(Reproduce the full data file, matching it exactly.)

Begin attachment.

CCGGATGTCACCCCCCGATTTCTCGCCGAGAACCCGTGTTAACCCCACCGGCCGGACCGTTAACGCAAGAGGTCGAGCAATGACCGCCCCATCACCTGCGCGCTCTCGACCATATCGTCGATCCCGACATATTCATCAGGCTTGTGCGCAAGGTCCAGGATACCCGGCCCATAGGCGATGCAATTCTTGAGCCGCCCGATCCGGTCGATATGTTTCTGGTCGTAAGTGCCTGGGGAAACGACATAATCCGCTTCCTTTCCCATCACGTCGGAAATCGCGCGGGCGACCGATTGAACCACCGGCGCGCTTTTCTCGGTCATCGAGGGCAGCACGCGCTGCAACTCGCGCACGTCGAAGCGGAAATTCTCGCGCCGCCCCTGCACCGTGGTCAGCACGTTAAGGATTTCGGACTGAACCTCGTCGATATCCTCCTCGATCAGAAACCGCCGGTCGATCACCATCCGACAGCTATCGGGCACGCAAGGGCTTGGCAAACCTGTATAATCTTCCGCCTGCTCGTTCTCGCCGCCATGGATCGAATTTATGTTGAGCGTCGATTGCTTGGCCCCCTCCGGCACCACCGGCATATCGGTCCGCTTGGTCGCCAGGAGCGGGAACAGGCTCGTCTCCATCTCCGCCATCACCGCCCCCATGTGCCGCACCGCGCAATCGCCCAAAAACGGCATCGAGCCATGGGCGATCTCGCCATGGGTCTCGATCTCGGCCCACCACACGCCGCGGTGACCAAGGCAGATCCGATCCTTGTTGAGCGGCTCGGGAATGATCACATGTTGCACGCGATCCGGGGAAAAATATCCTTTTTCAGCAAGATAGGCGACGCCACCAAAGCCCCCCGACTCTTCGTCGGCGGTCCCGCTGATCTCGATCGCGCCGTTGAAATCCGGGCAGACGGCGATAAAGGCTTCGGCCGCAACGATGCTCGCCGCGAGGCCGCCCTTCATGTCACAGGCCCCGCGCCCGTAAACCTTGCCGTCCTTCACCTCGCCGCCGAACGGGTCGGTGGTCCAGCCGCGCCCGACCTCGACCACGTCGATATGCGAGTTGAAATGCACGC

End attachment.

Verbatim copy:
CCGGATGTCACCCCCCGATTTCTCGCCGAGAACCCGTGTTAACCCCACCGGCCGGACCGTTAACGCAAGAGGTCGAGCAATGACCGCCCCATCACCTGCGCGCTCTCGACCATATCGTCGATCCCGACATATTCATCAGGCTTGTGCGCAAGGTCCAGGATACCCGGCCCATAGGCGATGCAATTCTTGAGCCGCCCGATCCGGTCGATATGTTTCTGGTCGTAAGTGCCTGGGGAAACGACATAATCCGCTTCCTTTCCCATCACGTCGGAAATCGCGCGGGCGACCGATTGAACCACCGGCGCGCTTTTCTCGGTCATCGAGGGCAGCACGCGCTGCAACTCGCGCACGTCGAAGCGGAAATTCTCGCGCCGCCCCTGCACCGTGGTCAGCACGTTAAGGATTTCGGACTGAACCTCGTCGATATCCTCCTCGATCAGAAACCGCCGGTCGATCACCATCCGACAGCTATCGGGCACGCAAGGGCTTGGCAAACCTGTATAATCTTCCGCCTGCTCGTTCTCGCCGCCATGGATCGAATTTATGTTGAGCGTCGATTGCTTGGCCCCCTCCGGCACCACCGGCATATCGGTCCGCTTGGTCGCCAGGAGCGGGAACAGGCTCGTCTCCATCTCCGCCATCACCGCCCCCATGTGCCGCACCGCGCAATCGCCCAAAAACGGCATCGAGCCATGGGCGATCTCGCCATGGGTCTCGATCTCGGCCCACCACACGCCGCGGTGACCAAGGCAGATCCGATCCTTGTTGAGCGGCTCGGGAATGATCACATGTTGCACGCGATCCGGGGAAAAATATCCTTTTTCAGCAAGATAGGCGACGCCACCAAAGCCCCCCGACTCTTCGTCGGCGGTCCCGCTGATCTCGATCGCGCCGTTGAAATCCGGGCAGACGGCGATAAAGGCTTCGGCCGCAACGATGCTCGCCGCGAGGCCGCCCTTCATGTCACAGGCCCCGCGCCCGTAAACCTTGCCGTCCTTCACCTCGCCGCCGAACGGGTCGGTGGTCCAGCCGCGCCCGACCTCGACCACGTCGATATGCGAGTTGAAATGCACGC